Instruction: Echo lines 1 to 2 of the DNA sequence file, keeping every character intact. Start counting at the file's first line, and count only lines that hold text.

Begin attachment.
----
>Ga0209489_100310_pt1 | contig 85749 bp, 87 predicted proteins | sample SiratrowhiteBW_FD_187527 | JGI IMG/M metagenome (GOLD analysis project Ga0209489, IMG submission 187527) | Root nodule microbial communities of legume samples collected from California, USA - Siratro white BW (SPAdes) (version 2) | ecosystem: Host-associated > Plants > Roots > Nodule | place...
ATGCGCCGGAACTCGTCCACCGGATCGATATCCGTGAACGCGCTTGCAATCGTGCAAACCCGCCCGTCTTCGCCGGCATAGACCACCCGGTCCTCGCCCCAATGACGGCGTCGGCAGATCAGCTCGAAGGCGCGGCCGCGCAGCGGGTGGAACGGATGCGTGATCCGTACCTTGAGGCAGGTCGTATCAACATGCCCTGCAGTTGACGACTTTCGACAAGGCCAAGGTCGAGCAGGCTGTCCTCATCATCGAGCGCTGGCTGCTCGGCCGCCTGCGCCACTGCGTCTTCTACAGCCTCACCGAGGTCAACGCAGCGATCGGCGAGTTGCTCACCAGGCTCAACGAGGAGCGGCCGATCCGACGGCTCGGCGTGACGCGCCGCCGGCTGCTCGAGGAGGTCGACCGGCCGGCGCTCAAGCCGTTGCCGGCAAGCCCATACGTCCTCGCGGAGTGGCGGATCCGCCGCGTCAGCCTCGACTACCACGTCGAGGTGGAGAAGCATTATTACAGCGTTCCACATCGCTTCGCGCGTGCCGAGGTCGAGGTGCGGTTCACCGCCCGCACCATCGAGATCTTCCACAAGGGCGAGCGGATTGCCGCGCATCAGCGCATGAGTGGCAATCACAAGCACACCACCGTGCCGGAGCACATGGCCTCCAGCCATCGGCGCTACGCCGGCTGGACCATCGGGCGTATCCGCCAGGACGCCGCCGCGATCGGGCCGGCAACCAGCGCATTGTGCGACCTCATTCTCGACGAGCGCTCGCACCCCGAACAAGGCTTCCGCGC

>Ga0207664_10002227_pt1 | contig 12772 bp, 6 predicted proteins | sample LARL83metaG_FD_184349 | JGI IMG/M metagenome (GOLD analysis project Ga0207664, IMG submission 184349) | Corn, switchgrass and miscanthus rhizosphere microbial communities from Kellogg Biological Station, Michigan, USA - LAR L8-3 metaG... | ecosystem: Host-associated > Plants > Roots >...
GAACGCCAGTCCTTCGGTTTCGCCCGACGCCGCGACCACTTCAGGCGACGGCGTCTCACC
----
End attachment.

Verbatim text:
>Ga0209489_100310_pt1 | contig 85749 bp, 87 predicted proteins | sample SiratrowhiteBW_FD_187527 | JGI IMG/M metagenome (GOLD analysis project Ga0209489, IMG submission 187527) | Root nodule microbial communities of legume samples collected from California, USA - Siratro white BW (SPAdes) (version 2) | ecosystem: Host-associated > Plants > Roots > Nodule | place...
ATGCGCCGGAACTCGTCCACCGGATCGATATCCGTGAACGCGCTTGCAATCGTGCAAACCCGCCCGTCTTCGCCGGCATAGACCACCCGGTCCTCGCCCCAATGACGGCGTCGGCAGATCAGCTCGAAGGCGCGGCCGCGCAGCGGGTGGAACGGATGCGTGATCCGTACCTTGAGGCAGGTCGTATCAACATGCCCTGCAGTTGACGACTTTCGACAAGGCCAAGGTCGAGCAGGCTGTCCTCATCATCGAGCGCTGGCTGCTCGGCCGCCTGCGCCACTGCGTCTTCTACAGCCTCACCGAGGTCAACGCAGCGATCGGCGAGTTGCTCACCAGGCTCAACGAGGAGCGGCCGATCCGACGGCTCGGCGTGACGCGCCGCCGGCTGCTCGAGGAGGTCGACCGGCCGGCGCTCAAGCCGTTGCCGGCAAGCCCATACGTCCTCGCGGAGTGGCGGATCCGCCGCGTCAGCCTCGACTACCACGTCGAGGTGGAGAAGCATTATTACAGCGTTCCACATCGCTTCGCGCGTGCCGAGGTCGAGGTGCGGTTCACCGCCCGCACCATCGAGATCTTCCACAAGGGCGAGCGGATTGCCGCGCATCAGCGCATGAGTGGCAATCACAAGCACACCACCGTGCCGGAGCACATGGCCTCCAGCCATCGGCGCTACGCCGGCTGGACCATCGGGCGTATCCGCCAGGACGCCGCCGCGATCGGGCCGGCAACCAGCGCATTGTGCGACCTCATTCTCGACGAGCGCTCGCACCCCGAACAAGGCTTCCGCGC